Posted on 16 February 2019
Slovenian Minister of the Environment Jure Leben’s decree will create long-term protection for the Mura River running along the Slovenian-Austrian border.
Vienna, Ljubljana, 14 February 2019
– Slovenian Minister of the Environment Jure Leben’s decree will create long-term protection for the Mura River running along the Slovenian-Austrian border. WWF and other Slovenian NGOs welcome the decision of the Minister; however, rapid confirmation by the Slovenian Government is necessary before it can enter into legal force.
When the new Slovenian Government took office in September, 2018 it was explicitly understood that ending construction of new hydropower plants along the Mura was part of the coalition agreement. Environmental Minister Jure Leben presented the legal basis for this policy change. According to the draft regulation, Slovenian power company Dravske elektrarne Maribor will be deprived of its concession for the planning and construction of eight new hydropower plants along the river. In addition, Leben confirmed the halting of the environmental impact assessment procedure for the construction of Hrastje-Mota, the first of these power plants.
"Environment Minister Leben has hit the nail on the head. He has been very quick to implement the Slovenian Government's promise to protect the free-flowing Mura River for future generations," says Arno Mohl, Mura-Drava-Danube Programme Manager at WWF.
The decision was made because of the irreversible negative environmental impact, and the threat to the drinking water supply represented by the planned power plants to the 46,000 inhabitants along the Mura. It was emphasised that hydropower plants and their consequent damage to the river system would contradict the Mura Biosphere Reserve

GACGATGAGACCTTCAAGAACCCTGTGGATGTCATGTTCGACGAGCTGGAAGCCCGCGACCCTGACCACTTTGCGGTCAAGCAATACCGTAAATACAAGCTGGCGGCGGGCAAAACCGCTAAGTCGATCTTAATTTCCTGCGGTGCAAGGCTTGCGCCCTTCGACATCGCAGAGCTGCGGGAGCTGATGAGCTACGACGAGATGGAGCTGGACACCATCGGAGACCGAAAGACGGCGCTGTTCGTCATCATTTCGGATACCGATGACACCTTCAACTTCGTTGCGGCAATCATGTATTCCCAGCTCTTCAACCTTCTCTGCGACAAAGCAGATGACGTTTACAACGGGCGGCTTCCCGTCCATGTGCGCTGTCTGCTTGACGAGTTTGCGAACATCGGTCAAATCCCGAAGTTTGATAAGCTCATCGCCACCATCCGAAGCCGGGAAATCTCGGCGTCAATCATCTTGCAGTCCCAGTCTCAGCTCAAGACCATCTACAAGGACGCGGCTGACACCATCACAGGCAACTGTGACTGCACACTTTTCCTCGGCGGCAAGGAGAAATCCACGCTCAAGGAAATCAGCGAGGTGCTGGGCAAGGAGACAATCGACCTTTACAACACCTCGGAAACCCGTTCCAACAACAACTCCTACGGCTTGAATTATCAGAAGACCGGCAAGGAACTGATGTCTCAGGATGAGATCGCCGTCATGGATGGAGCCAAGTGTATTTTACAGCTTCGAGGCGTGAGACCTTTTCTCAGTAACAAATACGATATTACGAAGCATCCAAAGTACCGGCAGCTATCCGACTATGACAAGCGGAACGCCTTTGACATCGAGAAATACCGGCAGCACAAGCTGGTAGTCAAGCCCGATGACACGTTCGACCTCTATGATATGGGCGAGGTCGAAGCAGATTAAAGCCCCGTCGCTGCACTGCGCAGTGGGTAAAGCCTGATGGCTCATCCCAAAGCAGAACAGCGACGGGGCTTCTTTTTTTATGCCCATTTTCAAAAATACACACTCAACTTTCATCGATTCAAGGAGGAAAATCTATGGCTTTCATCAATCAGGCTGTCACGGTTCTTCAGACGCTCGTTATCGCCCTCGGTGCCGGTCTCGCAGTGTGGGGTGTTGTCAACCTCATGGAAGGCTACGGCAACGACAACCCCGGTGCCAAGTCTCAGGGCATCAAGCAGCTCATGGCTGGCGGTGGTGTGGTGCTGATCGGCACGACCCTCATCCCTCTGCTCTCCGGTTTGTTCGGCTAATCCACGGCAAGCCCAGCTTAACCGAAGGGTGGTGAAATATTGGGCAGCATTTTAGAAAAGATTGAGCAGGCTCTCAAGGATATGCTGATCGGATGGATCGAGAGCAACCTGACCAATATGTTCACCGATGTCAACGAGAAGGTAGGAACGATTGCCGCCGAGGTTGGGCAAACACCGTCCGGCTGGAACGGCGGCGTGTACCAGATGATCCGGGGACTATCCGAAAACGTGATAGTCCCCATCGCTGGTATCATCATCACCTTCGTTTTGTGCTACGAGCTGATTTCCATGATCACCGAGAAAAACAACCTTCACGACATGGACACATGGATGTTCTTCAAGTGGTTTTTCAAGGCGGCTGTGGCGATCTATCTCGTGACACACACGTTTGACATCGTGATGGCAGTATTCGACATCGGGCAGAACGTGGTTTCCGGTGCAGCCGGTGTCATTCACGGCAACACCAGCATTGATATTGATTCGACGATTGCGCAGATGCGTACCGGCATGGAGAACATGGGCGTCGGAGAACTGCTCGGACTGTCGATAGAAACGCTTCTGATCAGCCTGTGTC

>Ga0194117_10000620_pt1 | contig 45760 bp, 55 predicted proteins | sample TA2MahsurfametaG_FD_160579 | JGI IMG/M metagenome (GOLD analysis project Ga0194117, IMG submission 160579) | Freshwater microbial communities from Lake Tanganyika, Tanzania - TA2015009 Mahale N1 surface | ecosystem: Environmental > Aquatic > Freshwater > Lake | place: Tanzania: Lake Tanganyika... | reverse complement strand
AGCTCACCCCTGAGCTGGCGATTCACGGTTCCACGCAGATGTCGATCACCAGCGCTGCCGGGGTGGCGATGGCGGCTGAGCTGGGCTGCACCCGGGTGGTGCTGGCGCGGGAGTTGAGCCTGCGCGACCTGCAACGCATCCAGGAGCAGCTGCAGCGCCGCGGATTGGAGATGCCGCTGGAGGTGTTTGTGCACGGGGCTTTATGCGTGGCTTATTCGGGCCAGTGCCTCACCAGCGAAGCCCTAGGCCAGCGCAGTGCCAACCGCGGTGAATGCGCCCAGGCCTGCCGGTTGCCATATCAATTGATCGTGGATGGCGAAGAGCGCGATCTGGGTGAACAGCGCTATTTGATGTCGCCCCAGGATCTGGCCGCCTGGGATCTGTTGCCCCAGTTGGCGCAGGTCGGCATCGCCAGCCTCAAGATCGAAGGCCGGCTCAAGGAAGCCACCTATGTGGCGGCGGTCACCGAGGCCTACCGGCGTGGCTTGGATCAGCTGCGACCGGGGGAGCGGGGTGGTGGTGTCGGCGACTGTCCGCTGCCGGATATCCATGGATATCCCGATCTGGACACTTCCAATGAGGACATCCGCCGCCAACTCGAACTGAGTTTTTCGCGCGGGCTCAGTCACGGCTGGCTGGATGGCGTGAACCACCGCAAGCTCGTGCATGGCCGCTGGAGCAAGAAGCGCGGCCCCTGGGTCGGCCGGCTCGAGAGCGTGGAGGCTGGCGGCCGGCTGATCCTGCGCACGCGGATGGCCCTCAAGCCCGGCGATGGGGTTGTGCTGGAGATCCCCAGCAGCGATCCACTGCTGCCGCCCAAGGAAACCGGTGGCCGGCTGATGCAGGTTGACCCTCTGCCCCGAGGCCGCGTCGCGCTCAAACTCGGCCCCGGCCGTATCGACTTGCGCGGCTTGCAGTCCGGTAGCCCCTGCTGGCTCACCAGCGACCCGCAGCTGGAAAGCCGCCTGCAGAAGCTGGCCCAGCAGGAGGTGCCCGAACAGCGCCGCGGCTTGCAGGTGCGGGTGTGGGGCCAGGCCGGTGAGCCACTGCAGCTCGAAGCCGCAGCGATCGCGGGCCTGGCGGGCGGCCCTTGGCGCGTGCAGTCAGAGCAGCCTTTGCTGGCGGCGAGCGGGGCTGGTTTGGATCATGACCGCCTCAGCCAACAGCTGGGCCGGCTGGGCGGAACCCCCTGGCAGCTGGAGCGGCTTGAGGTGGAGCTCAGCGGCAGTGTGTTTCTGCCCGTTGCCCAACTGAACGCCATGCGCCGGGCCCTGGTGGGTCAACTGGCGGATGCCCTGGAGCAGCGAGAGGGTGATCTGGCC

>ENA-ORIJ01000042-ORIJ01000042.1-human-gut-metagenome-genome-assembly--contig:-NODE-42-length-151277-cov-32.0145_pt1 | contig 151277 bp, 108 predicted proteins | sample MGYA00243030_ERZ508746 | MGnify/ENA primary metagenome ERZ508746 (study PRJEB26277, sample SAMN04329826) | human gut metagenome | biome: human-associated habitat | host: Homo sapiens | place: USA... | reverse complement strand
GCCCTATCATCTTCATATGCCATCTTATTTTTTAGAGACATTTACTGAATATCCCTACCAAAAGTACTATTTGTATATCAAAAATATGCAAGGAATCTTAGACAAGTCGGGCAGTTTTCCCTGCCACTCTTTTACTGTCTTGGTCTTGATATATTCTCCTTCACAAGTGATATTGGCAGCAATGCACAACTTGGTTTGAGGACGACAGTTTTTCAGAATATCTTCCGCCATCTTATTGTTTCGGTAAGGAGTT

in Slovenia, which was only just officially opened in January 2019. Furthermore, construction would jeopardise the protection and sustainable development of the Mura Region.
WWF now insists on the Slovenian Government’s swift approval of the regulation after the mandatory two-week public consultation period, so that it becomes legally binding. Mohl is convinced that "this would mean the end of power plants along the Mura, and the biosphere reserve could be filled with life.” The entire Mura Region would benefit from such a cross-border project in terms of ecologically and economically sustainable development.
The floodplains in Slovenia were only recognised by UNESCO
as a biosphere reserve in July 2018, and ceremoniously opened last January. Together with river stretches in neighbouring Austria, Croatia, Hungary and Serbia, the Mura-Drava-Danube is poised to become the world's first five-country biosphere reserve. The river basins in Hungary and Croatia were already designated as biosphere reserves in 2012, and in Serbia in 2017. The Austrian Mura on the border with Slovenia is the last piece of the puzzle necessary to complete this unprecedented international initiative. The recognition of the Lower Murtal Biosphere Reserve in Styria, Austria is expected in June 2019. "In the future, a total of 850,000 hectares of unique natural and cultural landscape on the so-called ‘Amazon of Europe’ would come under UNESCO protection," concludes Mohl.
Ordinance on the Termination of the Ordinance on the License to Use Water for the Production of Electricity in the Section of the River Mur from Sladki Vrh to Veržej
- Download document (in Slovenian) here
Claudia Mohl, Spokesperson,
Tel. +43-676-83 488 203